A role for V-ATPase subunits in synaptic vesicle fusion?

J Neurochem. 2011 May;117(4):603-12. doi: 10.1111/j.1471-4159.2011.07234.x. Epub 2011 Mar 28.


SNARE (soluble N-ethylmaleimide sensitive factor attachment protein receptors)-mediated exocytotic release of neurotransmitters is a key process in neuronal communication, controlled by a number of molecular interactions. A synaptic vesicle v-SNARE protein (VAMP2 or synaptobrevin), in association with two plasma membrane t-SNAREs (syntaxin 1 and SNAP25), assemble to form a protein complex that is largely accepted as the minimal membrane fusion machine. Acidification of the synaptic vesicle lumen by the large multi-subunit vacuolar proton pump (V-ATPase) is required for loading with neurotransmitters. Recent data demonstrate a direct interaction between the c-subunit of the V-ATPase and VAMP2 that appears to play a role at a late step in transmitter release. In this review, we examine evidence suggesting that the V0 membrane sector of the V-ATPase not only participates in proton pumping, but plays a second distinct role in neurosecretion, downstream of filling and close to vesicle fusion.

Publication types

  • Research Support, Non-U.S. Gov't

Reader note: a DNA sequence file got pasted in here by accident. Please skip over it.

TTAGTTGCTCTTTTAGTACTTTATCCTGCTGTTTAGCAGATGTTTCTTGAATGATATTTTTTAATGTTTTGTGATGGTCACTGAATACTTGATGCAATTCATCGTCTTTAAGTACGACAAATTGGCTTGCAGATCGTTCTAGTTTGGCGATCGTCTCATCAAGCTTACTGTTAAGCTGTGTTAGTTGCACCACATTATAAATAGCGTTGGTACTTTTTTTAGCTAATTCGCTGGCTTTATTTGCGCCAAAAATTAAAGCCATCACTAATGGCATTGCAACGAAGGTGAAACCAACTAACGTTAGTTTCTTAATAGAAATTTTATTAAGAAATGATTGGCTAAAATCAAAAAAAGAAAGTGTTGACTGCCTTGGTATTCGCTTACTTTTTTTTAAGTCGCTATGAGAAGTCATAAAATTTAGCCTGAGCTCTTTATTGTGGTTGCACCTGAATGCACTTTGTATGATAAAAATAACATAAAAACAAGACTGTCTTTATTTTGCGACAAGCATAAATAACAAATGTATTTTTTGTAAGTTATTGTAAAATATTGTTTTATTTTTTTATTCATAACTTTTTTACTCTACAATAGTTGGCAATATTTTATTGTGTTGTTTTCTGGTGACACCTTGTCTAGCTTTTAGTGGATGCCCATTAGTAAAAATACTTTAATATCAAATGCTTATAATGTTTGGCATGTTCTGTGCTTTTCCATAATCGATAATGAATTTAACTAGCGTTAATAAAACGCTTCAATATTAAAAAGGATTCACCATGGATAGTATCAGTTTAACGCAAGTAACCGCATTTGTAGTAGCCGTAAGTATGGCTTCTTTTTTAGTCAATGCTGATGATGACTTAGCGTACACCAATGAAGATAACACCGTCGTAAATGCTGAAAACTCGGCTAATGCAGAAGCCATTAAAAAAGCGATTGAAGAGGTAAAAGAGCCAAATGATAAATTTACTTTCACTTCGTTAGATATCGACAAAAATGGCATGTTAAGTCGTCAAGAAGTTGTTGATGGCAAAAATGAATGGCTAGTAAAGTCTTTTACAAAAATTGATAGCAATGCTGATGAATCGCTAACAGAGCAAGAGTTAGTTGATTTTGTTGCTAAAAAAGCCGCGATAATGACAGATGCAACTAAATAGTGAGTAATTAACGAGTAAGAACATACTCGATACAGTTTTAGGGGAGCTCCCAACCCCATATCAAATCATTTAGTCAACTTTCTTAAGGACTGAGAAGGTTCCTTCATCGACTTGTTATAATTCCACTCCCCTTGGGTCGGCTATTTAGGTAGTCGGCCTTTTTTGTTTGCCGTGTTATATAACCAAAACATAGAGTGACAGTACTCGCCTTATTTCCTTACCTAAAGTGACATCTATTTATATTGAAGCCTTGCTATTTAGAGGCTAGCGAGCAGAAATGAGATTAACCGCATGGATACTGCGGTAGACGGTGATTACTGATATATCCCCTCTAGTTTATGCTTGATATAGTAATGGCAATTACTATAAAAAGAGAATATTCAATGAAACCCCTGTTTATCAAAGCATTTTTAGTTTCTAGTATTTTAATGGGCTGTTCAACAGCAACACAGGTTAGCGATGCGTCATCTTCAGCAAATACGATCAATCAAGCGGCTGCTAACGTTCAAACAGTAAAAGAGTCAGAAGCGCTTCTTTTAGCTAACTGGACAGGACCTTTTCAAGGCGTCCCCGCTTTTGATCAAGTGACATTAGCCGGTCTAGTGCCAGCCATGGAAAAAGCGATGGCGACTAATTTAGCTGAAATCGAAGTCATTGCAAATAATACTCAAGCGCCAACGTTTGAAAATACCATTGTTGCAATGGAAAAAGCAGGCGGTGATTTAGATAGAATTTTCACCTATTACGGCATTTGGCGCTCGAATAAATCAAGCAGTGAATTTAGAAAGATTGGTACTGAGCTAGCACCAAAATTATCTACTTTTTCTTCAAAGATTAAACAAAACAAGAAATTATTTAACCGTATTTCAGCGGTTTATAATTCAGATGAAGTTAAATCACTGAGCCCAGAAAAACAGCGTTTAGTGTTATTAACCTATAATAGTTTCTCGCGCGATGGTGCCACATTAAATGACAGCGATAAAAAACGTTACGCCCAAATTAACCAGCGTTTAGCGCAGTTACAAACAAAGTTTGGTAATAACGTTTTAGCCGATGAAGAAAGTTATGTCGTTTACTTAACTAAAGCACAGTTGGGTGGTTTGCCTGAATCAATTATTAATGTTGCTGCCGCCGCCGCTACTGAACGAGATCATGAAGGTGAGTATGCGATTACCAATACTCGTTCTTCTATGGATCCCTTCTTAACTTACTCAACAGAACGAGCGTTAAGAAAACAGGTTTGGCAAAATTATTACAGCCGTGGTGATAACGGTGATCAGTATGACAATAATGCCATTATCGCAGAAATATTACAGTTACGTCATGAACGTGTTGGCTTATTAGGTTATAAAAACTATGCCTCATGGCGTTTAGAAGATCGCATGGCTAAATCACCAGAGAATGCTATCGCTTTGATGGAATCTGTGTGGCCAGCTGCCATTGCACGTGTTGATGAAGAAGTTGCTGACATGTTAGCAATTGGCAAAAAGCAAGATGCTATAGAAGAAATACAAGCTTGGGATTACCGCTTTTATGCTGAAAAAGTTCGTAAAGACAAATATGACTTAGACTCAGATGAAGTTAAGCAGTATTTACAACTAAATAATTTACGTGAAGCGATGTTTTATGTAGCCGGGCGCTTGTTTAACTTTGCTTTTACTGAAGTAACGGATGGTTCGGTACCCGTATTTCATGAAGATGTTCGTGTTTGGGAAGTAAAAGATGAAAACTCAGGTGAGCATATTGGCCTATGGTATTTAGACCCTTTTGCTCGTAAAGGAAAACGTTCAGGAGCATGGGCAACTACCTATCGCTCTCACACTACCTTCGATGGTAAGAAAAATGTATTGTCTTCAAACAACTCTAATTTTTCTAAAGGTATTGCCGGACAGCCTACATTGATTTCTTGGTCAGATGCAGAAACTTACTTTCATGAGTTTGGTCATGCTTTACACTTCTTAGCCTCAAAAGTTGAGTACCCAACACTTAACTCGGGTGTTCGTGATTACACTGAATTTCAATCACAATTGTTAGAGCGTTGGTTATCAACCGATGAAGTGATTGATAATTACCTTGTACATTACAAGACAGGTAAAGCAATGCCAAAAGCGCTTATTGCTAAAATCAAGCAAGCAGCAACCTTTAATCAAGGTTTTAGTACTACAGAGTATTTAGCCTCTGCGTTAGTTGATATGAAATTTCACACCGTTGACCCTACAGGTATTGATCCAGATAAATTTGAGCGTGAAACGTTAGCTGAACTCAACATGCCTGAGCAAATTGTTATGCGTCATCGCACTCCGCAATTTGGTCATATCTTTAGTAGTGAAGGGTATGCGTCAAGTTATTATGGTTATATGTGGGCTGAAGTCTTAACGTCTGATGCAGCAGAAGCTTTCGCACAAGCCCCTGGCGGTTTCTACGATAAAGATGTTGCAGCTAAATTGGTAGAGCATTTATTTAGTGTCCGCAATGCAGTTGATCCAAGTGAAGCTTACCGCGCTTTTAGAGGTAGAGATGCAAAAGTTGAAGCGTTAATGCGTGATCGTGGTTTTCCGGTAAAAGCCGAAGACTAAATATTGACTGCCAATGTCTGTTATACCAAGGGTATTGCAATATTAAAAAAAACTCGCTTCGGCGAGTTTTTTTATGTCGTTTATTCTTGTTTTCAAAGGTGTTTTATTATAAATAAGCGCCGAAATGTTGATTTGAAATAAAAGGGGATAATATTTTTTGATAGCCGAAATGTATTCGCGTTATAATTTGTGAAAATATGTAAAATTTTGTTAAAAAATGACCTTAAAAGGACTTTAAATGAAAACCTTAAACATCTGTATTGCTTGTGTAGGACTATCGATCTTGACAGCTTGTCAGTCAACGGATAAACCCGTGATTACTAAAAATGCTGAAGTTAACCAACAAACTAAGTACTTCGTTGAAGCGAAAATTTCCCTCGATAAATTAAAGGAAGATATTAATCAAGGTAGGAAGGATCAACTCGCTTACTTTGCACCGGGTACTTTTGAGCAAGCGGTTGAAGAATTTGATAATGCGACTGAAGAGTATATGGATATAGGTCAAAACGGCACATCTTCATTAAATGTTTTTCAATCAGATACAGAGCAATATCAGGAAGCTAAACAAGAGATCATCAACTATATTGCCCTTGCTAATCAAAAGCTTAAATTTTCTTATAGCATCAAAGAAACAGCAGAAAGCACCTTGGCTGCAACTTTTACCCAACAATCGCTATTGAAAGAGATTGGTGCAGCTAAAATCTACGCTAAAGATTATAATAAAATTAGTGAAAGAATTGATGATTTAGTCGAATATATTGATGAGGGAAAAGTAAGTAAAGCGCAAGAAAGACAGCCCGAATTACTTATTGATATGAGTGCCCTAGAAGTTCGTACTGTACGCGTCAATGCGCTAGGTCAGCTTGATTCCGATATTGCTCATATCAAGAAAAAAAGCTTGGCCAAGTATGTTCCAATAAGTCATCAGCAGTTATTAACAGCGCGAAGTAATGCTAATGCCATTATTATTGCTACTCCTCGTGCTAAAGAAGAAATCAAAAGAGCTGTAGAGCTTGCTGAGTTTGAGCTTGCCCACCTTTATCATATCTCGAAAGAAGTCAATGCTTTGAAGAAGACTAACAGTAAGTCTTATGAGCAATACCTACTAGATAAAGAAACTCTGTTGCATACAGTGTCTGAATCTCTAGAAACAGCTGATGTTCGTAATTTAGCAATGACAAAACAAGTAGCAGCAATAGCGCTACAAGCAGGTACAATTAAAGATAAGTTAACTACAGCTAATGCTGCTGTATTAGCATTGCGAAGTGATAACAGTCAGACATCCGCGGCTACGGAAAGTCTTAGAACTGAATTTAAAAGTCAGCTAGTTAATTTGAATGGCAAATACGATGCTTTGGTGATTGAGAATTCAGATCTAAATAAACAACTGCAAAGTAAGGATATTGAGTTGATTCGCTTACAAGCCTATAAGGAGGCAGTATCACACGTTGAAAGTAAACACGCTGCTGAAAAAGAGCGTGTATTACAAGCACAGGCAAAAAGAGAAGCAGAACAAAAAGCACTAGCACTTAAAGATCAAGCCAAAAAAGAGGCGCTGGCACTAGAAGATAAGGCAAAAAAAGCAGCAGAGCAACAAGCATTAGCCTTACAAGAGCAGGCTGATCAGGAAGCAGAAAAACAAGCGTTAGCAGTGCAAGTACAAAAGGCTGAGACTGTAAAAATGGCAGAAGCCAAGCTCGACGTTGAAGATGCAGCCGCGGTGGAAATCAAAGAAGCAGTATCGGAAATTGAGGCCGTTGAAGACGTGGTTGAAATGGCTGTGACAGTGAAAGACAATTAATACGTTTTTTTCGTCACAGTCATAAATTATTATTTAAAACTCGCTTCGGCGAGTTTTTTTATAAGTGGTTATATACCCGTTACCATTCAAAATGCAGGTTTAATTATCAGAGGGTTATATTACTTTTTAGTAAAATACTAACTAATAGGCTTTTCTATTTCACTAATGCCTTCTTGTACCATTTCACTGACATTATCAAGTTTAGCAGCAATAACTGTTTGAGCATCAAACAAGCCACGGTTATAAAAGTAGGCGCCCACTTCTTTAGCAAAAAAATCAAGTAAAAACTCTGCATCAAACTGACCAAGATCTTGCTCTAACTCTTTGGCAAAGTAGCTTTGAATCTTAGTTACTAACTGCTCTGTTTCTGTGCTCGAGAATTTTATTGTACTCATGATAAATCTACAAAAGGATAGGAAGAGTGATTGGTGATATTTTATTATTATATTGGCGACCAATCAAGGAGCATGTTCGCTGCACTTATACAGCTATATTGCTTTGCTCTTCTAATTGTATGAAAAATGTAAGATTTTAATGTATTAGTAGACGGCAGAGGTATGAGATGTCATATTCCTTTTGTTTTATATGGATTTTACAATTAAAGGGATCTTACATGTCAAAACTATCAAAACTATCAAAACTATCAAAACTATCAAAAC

• Review

MeSH terms

  • Animals
  • Humans
  • Membrane Fusion / physiology
  • Neurotransmitter Agents / metabolism
  • Proton Pumps / genetics
  • Proton Pumps / metabolism
  • SNARE Proteins / metabolism
  • Synaptic Membranes / enzymology
  • Synaptic Membranes / metabolism
  • Synaptic Vesicles / enzymology*
  • Synaptic Vesicles / physiology*
  • Synaptic Vesicles / ultrastructure
  • Synaptosomal-Associated Protein 25 / metabolism
  • Syntaxin 1 / metabolism
  • Vacuolar Proton-Translocating ATPases / metabolism*
  • Vesicle-Associated Membrane Protein 2 / metabolism


  • Neurotransmitter Agents
  • Proton Pumps
  • SNARE Proteins
  • Synaptosomal-Associated Protein 25
  • Syntaxin 1
  • Vesicle-Associated Membrane Protein 2
  • Vacuolar Proton-Translocating ATPases